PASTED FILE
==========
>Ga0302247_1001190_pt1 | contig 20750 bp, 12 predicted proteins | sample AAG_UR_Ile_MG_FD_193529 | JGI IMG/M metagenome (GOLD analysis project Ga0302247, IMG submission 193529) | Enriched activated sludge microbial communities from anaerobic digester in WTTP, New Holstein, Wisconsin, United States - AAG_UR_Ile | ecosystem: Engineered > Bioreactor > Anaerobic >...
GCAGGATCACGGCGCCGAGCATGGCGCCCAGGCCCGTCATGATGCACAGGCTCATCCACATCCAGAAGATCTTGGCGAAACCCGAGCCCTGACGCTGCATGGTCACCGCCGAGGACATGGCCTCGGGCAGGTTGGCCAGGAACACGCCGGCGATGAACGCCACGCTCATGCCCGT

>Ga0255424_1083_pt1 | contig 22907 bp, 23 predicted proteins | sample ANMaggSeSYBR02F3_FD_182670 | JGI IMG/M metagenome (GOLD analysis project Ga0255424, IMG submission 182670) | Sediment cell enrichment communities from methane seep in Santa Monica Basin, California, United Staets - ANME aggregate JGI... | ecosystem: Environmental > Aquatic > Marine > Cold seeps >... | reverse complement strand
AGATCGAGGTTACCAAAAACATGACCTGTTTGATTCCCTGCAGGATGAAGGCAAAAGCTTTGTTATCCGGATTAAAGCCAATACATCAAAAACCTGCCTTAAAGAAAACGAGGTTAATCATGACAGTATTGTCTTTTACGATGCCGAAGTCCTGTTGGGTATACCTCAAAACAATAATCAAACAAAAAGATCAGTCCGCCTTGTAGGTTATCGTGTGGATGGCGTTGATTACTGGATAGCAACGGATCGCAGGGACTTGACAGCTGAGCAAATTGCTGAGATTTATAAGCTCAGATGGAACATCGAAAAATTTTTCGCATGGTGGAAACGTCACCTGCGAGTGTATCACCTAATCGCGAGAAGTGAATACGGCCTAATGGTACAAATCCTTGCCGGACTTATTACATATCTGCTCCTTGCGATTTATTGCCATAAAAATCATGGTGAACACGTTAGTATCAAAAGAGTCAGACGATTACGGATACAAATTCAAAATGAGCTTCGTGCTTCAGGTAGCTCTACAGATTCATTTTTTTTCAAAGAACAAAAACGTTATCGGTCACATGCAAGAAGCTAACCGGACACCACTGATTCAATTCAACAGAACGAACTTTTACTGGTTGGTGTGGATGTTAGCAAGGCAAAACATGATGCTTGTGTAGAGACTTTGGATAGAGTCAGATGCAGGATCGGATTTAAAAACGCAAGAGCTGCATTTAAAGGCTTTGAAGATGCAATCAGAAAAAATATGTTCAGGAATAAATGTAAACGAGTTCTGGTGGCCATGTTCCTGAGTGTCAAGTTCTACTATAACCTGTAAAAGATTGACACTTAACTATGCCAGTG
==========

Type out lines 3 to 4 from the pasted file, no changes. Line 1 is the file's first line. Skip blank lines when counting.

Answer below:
>Ga0255424_1083_pt1 | contig 22907 bp, 23 predicted proteins | sample ANMaggSeSYBR02F3_FD_182670 | JGI IMG/M metagenome (GOLD analysis project Ga0255424, IMG submission 182670) | Sediment cell enrichment communities from methane seep in Santa Monica Basin, California, United Staets - ANME aggregate JGI... | ecosystem: Environmental > Aquatic > Marine > Cold seeps >... | reverse complement strand
AGATCGAGGTTACCAAAAACATGACCTGTTTGATTCCCTGCAGGATGAAGGCAAAAGCTTTGTTATCCGGATTAAAGCCAATACATCAAAAACCTGCCTTAAAGAAAACGAGGTTAATCATGACAGTATTGTCTTTTACGATGCCGAAGTCCTGTTGGGTATACCTCAAAACAATAATCAAACAAAAAGATCAGTCCGCCTTGTAGGTTATCGTGTGGATGGCGTTGATTACTGGATAGCAACGGATCGCAGGGACTTGACAGCTGAGCAAATTGCTGAGATTTATAAGCTCAGATGGAACATCGAAAAATTTTTCGCATGGTGGAAACGTCACCTGCGAGTGTATCACCTAATCGCGAGAAGTGAATACGGCCTAATGGTACAAATCCTTGCCGGACTTATTACATATCTGCTCCTTGCGATTTATTGCCATAAAAATCATGGTGAACACGTTAGTATCAAAAGAGTCAGACGATTACGGATACAAATTCAAAATGAGCTTCGTGCTTCAGGTAGCTCTACAGATTCATTTTTTTTCAAAGAACAAAAACGTTATCGGTCACATGCAAGAAGCTAACCGGACACCACTGATTCAATTCAACAGAACGAACTTTTACTGGTTGGTGTGGATGTTAGCAAGGCAAAACATGATGCTTGTGTAGAGACTTTGGATAGAGTCAGATGCAGGATCGGATTTAAAAACGCAAGAGCTGCATTTAAAGGCTTTGAAGATGCAATCAGAAAAAATATGTTCAGGAATAAATGTAAACGAGTTCTGGTGGCCATGTTCCTGAGTGTCAAGTTCTACTATAACCTGTAAAAGATTGACACTTAACTATGCCAGTG